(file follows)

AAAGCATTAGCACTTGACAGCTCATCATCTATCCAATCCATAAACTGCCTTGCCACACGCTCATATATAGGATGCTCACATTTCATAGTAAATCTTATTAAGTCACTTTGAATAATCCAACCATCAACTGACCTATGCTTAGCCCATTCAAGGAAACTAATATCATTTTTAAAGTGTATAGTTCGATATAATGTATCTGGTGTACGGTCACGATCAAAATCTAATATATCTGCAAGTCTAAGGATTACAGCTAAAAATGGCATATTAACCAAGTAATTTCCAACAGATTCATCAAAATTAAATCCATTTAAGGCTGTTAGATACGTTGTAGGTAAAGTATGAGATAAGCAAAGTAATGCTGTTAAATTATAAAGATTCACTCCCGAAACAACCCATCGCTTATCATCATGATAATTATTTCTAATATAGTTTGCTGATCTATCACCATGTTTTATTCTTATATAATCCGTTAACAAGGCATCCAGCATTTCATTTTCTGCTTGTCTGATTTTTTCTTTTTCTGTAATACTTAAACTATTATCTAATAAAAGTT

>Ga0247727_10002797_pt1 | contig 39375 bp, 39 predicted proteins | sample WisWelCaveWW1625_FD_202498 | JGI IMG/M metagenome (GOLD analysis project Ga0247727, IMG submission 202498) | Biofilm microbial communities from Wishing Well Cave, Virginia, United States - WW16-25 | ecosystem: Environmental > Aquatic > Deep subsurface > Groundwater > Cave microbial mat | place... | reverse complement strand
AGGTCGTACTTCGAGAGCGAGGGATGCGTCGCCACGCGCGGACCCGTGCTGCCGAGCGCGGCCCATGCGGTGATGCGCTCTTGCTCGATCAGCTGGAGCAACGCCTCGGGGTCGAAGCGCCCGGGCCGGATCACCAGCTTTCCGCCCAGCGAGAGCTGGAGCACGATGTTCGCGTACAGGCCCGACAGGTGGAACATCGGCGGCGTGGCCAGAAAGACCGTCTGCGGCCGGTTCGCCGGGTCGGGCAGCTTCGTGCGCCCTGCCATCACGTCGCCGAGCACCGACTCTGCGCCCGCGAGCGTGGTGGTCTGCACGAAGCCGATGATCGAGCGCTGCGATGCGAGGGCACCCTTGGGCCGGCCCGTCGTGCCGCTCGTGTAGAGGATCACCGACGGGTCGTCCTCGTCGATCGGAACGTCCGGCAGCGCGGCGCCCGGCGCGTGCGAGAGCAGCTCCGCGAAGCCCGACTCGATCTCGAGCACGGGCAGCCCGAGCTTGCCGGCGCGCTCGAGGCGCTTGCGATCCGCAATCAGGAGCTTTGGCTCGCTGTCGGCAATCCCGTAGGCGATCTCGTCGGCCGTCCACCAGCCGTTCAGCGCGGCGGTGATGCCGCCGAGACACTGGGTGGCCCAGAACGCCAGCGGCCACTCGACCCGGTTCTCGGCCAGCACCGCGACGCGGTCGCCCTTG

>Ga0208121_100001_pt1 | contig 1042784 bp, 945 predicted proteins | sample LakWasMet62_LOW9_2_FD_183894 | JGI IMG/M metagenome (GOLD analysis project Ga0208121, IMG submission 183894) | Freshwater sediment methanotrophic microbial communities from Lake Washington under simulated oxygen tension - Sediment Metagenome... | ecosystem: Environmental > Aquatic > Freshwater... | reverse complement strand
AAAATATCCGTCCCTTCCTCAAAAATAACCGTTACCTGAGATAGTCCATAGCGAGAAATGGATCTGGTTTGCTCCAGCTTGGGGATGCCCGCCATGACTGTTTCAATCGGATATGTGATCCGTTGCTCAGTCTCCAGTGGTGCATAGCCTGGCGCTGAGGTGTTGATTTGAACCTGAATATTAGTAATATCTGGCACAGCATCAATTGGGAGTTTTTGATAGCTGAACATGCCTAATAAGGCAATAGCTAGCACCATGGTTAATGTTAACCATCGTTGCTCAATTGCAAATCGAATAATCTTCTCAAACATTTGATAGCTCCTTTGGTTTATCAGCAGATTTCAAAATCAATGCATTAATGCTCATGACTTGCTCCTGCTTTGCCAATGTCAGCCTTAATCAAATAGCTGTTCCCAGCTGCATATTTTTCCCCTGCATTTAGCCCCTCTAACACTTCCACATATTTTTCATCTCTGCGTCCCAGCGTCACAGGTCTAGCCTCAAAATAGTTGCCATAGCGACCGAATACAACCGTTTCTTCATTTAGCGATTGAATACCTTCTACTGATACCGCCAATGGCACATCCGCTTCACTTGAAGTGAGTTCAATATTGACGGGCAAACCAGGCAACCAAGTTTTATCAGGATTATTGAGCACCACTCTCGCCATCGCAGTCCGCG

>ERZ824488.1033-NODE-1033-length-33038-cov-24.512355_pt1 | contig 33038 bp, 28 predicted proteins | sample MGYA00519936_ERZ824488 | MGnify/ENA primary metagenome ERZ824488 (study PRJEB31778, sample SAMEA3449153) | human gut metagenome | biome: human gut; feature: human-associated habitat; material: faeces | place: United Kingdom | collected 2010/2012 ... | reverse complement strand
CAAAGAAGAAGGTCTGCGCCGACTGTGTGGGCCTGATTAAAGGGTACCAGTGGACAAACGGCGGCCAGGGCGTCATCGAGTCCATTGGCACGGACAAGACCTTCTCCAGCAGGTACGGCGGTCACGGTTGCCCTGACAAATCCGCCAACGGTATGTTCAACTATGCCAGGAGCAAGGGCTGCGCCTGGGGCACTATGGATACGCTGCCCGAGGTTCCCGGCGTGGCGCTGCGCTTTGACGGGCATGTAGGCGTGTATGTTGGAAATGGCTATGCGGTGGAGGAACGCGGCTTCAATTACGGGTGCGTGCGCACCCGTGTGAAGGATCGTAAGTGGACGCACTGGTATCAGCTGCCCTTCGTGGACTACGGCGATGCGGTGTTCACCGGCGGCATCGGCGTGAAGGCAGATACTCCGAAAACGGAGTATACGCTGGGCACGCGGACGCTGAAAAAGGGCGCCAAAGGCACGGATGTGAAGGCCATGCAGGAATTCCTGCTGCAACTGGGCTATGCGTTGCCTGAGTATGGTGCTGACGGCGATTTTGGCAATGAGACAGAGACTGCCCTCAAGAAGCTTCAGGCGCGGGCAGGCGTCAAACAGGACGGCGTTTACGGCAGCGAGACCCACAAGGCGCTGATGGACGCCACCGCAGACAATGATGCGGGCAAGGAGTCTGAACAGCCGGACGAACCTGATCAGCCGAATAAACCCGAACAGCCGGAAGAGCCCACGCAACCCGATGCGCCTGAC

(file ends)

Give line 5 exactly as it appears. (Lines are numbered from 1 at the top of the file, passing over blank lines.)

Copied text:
AAAATATCCGTCCCTTCCTCAAAAATAACCGTTACCTGAGATAGTCCATAGCGAGAAATGGATCTGGTTTGCTCCAGCTTGGGGATGCCCGCCATGACTGTTTCAATCGGATATGTGATCCGTTGCTCAGTCTCCAGTGGTGCATAGCCTGGCGCTGAGGTGTTGATTTGAACCTGAATATTAGTAATATCTGGCACAGCATCAATTGGGAGTTTTTGATAGCTGAACATGCCTAATAAGGCAATAGCTAGCACCATGGTTAATGTTAACCATCGTTGCTCAATTGCAAATCGAATAATCTTCTCAAACATTTGATAGCTCCTTTGGTTTATCAGCAGATTTCAAAATCAATGCATTAATGCTCATGACTTGCTCCTGCTTTGCCAATGTCAGCCTTAATCAAATAGCTGTTCCCAGCTGCATATTTTTCCCCTGCATTTAGCCCCTCTAACACTTCCACATATTTTTCATCTCTGCGTCCCAGCGTCACAGGTCTAGCCTCAAAATAGTTGCCATAGCGACCGAATACAACCGTTTCTTCATTTAGCGATTGAATACCTTCTACTGATACCGCCAATGGCACATCCGCTTCACTTGAAGTGAGTTCAATATTGACGGGCAAACCAGGCAACCAAGTTTTATCAGGATTATTGAGCACCACTCTCGCCATCGCAGTCCGCG